I came to live in New York in July 2005 on a work assignment. This is particularly noteworthy given pre-2002 I had no intention, whatsoever, of visiting America. I blame this on UK TV brainwashing that resulted in a myopic belief that America was just burgers and Disneyland – neither of which are particularly important to me. The last seven years have served as a lesson in understanding myself as an amalgamation of genes, hard-wired cultural biases and transformation through emigration. Our common language is a “faux amis”. An American or a Brit moving to China, India or somewhere equally different to their native home is primed to expect a culture shock and a necessary period of immersion. Moving between the UK and US, however, is laden with unexpected landmines. As humans there are many more ways in which we are the same the world over than different but it is naive to underestimate the importance of cultural nuances. They shape so much of what we expect from life, how we perceive each other and what we value most on a day-to-day basis.
The decision to immigrate was a spontaneous one precipitated by a drunken post-work conversation! It is the only hangover I truly don’t regret. I arrived on a British Airways flight – my first ever business class trip. Flat beds and champagne whilst airborne make an excellent combination. I even dressed up for the occasion in a brand-new Reiss suit and Swarovski jewelry! I repeatedly gave away my novice status by looking quizzical every time the stewards offered me something and whenever I had to tackle a new gadget! At least one pale male frequent-flyer type was bemused by my amateur maneouvres!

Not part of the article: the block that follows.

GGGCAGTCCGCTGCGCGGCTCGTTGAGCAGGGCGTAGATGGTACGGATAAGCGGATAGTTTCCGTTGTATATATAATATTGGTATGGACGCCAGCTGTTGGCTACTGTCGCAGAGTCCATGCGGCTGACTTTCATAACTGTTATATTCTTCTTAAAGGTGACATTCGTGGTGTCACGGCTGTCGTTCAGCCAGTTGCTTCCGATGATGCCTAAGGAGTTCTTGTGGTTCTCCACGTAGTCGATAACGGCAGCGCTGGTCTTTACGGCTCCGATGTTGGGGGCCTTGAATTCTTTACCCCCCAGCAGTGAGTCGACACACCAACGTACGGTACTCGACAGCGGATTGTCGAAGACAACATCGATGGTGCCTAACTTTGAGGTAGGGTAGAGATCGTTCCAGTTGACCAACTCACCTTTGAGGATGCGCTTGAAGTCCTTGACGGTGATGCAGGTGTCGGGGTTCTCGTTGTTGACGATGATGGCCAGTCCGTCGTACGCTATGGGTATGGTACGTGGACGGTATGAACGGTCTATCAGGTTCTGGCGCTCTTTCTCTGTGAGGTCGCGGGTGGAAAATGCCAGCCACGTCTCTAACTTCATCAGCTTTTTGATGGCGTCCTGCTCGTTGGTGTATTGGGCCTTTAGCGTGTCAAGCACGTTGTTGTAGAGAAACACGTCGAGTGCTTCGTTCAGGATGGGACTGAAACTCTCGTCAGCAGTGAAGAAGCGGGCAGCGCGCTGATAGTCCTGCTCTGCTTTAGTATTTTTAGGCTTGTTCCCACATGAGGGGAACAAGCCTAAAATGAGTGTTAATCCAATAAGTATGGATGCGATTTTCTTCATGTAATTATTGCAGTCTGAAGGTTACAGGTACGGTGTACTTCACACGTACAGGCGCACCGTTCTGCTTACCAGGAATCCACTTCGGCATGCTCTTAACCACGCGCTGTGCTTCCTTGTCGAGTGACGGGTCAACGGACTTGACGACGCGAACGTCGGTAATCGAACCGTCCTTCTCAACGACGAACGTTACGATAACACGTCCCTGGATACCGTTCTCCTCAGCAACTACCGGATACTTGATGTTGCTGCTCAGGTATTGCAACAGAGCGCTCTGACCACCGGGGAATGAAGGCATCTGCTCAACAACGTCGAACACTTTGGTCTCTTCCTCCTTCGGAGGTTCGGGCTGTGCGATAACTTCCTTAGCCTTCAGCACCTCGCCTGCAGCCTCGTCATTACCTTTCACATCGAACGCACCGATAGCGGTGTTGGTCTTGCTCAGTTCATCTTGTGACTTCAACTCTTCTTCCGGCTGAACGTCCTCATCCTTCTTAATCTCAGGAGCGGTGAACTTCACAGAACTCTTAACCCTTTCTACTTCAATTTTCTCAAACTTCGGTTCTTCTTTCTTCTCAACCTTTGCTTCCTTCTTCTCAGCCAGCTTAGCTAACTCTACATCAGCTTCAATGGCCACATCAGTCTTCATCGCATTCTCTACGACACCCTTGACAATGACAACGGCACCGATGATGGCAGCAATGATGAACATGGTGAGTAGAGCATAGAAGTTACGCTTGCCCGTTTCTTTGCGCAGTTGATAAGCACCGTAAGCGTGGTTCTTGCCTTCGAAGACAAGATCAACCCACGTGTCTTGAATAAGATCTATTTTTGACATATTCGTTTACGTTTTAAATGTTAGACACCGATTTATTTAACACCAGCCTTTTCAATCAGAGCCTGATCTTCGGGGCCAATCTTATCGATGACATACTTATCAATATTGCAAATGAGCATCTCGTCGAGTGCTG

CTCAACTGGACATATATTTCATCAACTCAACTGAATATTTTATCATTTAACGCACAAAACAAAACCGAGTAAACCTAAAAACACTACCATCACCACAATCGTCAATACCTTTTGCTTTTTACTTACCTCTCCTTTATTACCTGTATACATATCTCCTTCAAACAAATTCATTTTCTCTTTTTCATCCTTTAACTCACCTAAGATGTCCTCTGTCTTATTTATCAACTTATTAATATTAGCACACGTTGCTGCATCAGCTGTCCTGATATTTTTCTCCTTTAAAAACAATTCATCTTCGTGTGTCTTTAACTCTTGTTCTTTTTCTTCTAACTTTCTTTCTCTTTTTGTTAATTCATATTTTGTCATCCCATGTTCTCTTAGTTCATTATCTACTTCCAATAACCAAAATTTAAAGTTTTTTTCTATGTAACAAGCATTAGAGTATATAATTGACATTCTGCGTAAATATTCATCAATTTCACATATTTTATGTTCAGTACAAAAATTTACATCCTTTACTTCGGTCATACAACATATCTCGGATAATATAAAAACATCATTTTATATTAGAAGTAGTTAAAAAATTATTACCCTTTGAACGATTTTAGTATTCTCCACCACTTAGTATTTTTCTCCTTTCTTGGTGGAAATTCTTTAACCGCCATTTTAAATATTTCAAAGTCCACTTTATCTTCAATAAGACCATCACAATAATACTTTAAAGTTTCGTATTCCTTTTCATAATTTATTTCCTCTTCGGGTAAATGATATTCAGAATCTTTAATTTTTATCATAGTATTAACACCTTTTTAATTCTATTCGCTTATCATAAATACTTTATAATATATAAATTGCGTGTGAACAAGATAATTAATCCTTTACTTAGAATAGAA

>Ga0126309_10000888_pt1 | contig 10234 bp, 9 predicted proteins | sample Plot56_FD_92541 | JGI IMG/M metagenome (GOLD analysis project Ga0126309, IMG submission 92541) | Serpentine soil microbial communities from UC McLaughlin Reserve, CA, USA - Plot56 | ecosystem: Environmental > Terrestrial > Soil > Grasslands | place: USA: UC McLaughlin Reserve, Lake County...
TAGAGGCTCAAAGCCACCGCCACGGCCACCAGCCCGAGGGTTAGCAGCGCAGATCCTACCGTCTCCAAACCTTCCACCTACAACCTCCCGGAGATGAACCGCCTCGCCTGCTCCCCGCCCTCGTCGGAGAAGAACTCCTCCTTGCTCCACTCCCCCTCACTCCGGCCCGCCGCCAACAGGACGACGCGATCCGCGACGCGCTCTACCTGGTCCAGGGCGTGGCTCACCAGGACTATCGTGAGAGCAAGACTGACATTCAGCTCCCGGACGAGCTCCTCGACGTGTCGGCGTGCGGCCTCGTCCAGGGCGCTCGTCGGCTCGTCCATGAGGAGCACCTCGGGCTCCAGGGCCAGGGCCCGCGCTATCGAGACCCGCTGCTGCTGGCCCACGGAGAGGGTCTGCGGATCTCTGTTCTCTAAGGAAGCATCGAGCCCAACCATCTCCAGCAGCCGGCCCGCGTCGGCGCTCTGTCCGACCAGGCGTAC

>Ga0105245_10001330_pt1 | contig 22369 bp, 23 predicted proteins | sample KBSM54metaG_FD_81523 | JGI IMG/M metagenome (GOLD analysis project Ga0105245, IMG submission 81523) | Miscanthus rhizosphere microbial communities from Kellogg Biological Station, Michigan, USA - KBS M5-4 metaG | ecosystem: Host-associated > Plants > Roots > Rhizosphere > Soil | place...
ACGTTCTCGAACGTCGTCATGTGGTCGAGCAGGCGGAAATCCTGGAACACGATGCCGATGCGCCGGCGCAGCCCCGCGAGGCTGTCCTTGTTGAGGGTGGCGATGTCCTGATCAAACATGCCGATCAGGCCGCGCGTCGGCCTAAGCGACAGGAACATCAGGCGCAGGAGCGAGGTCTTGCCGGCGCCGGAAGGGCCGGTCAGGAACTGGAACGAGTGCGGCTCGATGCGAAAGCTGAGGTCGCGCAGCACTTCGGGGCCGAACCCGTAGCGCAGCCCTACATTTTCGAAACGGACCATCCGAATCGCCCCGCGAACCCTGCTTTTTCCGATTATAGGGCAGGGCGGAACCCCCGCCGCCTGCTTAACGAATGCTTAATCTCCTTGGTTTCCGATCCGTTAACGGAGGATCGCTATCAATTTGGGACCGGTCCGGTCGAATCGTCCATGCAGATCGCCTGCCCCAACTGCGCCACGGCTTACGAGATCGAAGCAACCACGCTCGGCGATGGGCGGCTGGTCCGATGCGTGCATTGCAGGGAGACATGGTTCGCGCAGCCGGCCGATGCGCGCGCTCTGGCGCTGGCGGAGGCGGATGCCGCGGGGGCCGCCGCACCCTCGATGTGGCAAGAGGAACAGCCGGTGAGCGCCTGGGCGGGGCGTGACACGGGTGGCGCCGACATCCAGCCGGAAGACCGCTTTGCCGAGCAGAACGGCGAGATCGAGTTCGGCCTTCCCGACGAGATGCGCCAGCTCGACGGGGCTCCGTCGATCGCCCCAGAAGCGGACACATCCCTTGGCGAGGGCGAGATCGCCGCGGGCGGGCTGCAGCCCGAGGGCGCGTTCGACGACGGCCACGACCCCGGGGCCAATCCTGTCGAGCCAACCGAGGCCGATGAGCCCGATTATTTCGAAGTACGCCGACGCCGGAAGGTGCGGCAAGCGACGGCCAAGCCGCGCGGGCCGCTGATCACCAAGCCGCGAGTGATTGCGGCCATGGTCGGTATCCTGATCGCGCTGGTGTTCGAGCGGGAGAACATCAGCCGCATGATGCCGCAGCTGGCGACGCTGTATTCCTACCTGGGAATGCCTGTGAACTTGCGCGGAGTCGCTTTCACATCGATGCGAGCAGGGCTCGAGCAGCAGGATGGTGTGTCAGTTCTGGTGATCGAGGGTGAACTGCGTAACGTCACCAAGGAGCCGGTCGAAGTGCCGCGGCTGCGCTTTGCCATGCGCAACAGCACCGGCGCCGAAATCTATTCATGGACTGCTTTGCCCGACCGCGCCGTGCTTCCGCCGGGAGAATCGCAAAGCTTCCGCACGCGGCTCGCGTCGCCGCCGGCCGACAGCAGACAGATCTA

The heat was palpable on landing – humid with no breeze. Having entered the “land of extreme customer service”, I was unsurprised to see the “service pledge” hanging on the walls of JFK immigration. As the “face of America”, border-control staff pledged to greet every individual with courtesy and welcome them to the US. Imagine my disappointment at being dealt with by a miserable Italian-American. His welcome was limited to the muttering of “customs form, customs form” whilst slapping my passport on the counter and refusing to give further assistance. I deciding against reminding him of the pledge on the basis that I hadn’t yet had my passport stamped and that this country is armed!
The taxi ride from the airport was symbolic of what has become a daily struggle with comprehension. Both myself and the taxi driver repeated ourselves constantly to make head or tail of my instructions. Attempting Queen’s English didn’t do the trick either – I am aware that attempting to speak “proper” doesn’t mean I succeeded! Taxi journeys have been a bug-bear ever since. Whilst many things in New York work much more efficiently than their UK equivalents, the contrast between the London cabbie and the New York version favours Blighty. Mr London Cabbie dutifully takes “The Knowledge” test and can rarely be found ill-informed of the A-Z, whereas I suspect New York taxi driver undertakes “The Abyss” before getting his yellow charge. It’s as if they erase any prior knowledge of the streets of Manhattan in order to appear confused when the passenger tells you where they want to go. Ask them to go to Brooklyn and they’ll suddenly decide their shift has ended!
People often ask me, “Which do you prefer?”. My on-the-fence response is “Neither”. The perfect nation, for me, is a combination of the UK and the US. In my head, at least, that’s where I live.